For the first time in a decade, Wall Street backs Democrats
Wall Street is opening its checkbook to soften the blow from a blue wave.
For the first time in a decade, the securities and investment industries are spending more on Democrats than Republicans ahead of the Nov. 6 midterm elections. Bankers are also giving to Democrats.
A big part of that is anti-Trump, but a lot of the money is flowing to moderate Democrats, a sign Wall Street is seeking Washington allies to temper the impact of progressives such as Representative Maxine Waters and Senator Elizabeth Warren, who are poised to hit the industry with subpoenas and tougher oversight.
Polling suggests Democrats are likely to wrest control of the House. The non-partisan Cook Political Report said last week that Democrats could gain as many as 35 seats. They need 23. The Senate is expected to remain in GOP hands, polls say.
While bankers continue to prefer Republicans, they’re being generous to Democrats, too. Finance folks have embraced moderates such as Representatives Josh Gottheimer of New Jersey, David Scott of Georgia and Jim Himes of Connecticut.
Corporations and lobbyists mostly have financial-services issues in mind, while individual contributors may be motivated by considerations such as the desire for Congress to act as a check on President Donald Trump.
In some cases, the money flow is simply about access to power. Lou Correa, a first-term California Democrat, doesn’t sit on the financial services committee and isn’t particularly engaged in banking issues compared with some of his peers. But his vote will be needed if the House takes up any bills affecting financial institutions, so groups such as the American Bankers Association are running political ads for him.
“I didn’t even know they were running ads for me until you called,” Correa said.
Wall Street and its allies are hopeful there will be opportunities for victories on the margins.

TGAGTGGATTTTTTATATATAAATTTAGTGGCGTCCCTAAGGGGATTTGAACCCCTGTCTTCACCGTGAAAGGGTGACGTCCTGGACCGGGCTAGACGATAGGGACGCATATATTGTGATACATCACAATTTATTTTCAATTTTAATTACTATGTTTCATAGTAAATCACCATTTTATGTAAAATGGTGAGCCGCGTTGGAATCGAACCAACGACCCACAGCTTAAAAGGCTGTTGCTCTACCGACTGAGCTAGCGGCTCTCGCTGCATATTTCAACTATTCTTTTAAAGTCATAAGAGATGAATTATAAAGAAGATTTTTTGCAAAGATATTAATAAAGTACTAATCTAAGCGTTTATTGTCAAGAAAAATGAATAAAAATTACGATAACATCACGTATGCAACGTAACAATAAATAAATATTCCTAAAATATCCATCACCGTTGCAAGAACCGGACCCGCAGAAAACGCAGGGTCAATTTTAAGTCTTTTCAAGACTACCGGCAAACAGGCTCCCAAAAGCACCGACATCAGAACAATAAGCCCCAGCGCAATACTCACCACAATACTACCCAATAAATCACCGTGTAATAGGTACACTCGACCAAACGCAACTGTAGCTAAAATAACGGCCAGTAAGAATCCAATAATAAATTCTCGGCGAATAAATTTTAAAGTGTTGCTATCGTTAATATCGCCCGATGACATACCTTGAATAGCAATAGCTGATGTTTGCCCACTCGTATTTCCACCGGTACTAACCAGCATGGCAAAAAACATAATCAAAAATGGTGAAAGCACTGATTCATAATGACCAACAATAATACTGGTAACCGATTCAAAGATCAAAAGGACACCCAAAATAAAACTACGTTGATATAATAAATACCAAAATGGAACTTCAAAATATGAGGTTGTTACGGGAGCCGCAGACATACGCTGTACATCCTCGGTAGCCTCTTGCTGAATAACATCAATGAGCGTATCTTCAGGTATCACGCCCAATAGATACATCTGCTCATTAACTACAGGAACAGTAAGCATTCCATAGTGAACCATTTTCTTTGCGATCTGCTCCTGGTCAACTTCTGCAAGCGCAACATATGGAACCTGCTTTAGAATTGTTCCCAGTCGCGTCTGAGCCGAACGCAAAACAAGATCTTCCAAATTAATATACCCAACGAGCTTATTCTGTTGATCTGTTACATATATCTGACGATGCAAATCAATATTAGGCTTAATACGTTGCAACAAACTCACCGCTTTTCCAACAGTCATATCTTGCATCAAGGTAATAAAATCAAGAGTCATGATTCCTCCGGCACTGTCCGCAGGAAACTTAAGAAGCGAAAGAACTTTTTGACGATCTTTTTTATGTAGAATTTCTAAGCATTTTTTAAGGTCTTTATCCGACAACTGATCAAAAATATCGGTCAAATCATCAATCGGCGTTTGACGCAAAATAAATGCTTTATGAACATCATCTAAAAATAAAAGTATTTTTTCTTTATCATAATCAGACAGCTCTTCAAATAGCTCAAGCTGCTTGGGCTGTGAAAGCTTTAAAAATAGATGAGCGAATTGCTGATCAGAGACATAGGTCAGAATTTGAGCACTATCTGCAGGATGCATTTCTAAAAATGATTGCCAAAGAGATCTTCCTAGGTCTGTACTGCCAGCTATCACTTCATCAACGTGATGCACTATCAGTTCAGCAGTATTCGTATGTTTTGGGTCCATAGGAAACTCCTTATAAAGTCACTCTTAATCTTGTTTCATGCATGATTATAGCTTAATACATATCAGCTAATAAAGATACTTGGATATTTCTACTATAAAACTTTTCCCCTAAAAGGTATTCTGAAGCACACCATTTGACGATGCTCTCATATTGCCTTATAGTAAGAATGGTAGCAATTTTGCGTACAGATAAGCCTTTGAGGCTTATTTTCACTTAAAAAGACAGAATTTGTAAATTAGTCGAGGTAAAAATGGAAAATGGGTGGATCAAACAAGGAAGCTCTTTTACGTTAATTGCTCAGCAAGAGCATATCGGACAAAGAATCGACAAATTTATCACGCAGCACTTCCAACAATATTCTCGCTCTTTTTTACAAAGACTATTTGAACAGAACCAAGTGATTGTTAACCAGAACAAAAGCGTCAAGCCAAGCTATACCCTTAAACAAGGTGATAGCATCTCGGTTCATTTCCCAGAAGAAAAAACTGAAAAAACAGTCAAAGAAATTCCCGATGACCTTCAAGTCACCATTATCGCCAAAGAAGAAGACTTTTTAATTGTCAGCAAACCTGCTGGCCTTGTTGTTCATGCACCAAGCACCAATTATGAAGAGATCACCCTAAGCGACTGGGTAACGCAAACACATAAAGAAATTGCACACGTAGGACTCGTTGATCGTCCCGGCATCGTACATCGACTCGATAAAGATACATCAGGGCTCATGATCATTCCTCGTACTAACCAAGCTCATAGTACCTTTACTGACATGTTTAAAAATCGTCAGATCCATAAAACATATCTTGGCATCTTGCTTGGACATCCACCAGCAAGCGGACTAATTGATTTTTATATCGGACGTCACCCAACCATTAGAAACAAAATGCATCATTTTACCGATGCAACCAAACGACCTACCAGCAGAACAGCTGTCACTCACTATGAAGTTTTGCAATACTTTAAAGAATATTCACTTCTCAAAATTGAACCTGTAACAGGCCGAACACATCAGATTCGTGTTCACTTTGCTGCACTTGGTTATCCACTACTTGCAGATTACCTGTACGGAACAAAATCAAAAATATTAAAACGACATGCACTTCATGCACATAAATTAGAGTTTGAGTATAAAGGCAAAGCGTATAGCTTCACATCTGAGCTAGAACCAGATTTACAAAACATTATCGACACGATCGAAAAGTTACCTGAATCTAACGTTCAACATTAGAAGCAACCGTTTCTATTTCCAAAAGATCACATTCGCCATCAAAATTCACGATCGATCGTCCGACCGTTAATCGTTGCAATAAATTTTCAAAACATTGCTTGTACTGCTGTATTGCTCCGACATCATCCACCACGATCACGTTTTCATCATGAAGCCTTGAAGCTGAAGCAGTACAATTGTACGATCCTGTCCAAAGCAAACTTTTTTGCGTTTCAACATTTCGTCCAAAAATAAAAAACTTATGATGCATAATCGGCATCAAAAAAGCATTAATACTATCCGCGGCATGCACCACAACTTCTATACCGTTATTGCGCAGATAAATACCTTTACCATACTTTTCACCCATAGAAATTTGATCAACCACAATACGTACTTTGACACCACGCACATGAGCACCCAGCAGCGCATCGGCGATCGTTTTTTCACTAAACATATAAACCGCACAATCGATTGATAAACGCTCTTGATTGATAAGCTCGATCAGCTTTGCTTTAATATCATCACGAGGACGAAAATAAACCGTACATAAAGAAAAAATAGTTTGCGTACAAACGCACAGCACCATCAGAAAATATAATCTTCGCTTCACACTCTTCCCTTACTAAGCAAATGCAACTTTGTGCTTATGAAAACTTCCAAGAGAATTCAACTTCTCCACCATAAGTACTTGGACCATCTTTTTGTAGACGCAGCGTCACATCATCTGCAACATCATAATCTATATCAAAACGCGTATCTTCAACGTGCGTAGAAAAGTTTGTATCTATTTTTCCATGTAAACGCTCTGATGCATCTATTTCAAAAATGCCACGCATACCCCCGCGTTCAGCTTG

Issues like tweaking money-laundering rules and easing some capital requirements might be doable at some point, advocates said. It’s happened before. In a Democratic-controlled Senate in 2014, Wall Street successfully lobbied lawmakers to attach a provision to a must-pass spending bill that eased some derivative rules for big banks.
“It’s going to be a very thin majority,” said Paul Merski, a lobbyist for the Independent Community Bankers Association. Moderate Democrats, especially those who win in swing districts, “will be the deciding factor. And they agree with us on a lot of things.”
Banks face a range of potential headaches if Democrats capture the House. While it’s unlikely legislation breaking up the big banks will pass, there will be a number of Democratic initiatives that will vex Wall Street.
Waters, of California, is in line to lead the powerful financial services committee. The panel oversees Wall Street regulators and writes laws affecting every corner of finance. The job has subpoena power.
When it comes to investigations, Wells Fargo tops the list. Waters and others continue to call for the bank’s top management, including Chief Executive Officer Tim Sloan, to be fired in the wake of multiple scandals in which bank employees opened accounts without customers’ knowledge. Expect hearings and investigations.
Equifax is another target of Democrats. Both moderates and progressives agree that the company’s botched response to a 2017 data breach is worthy of hearings with Equifax executives and perhaps legislation imposing tougher rules on credit-reporting agencies.
Waters has been one of the loudest voices calling for Trump’s impeachment, and is likely to dig up dirt on his financial ties to Russia. A key target for her is Deutsche for the loans it made to Trump and its role in helping wealthy Russians move billions of dollars.
Waters also promises closer scrutiny of officials appointed by Trump. That includes the Consumer Financial Protection Bureau’s Mick Mulvaney, Comptroller of the Currency Joseph Otting and Randal Quarles, the Federal Reserve’s vice chairman of supervision.
Meantime, progressive groups are pressuring Democrats to be as aggressive as possible.
“Wall Street’s investment in the Democratic majority pales in comparison to what everyday people, small donors have been giving,” said Karl Frisch, executive director of advocacy group Allied Progress. “Any Democrat that reads the election results and interprets that as voters wanting to give Wall Street favors needs to go back to night school.”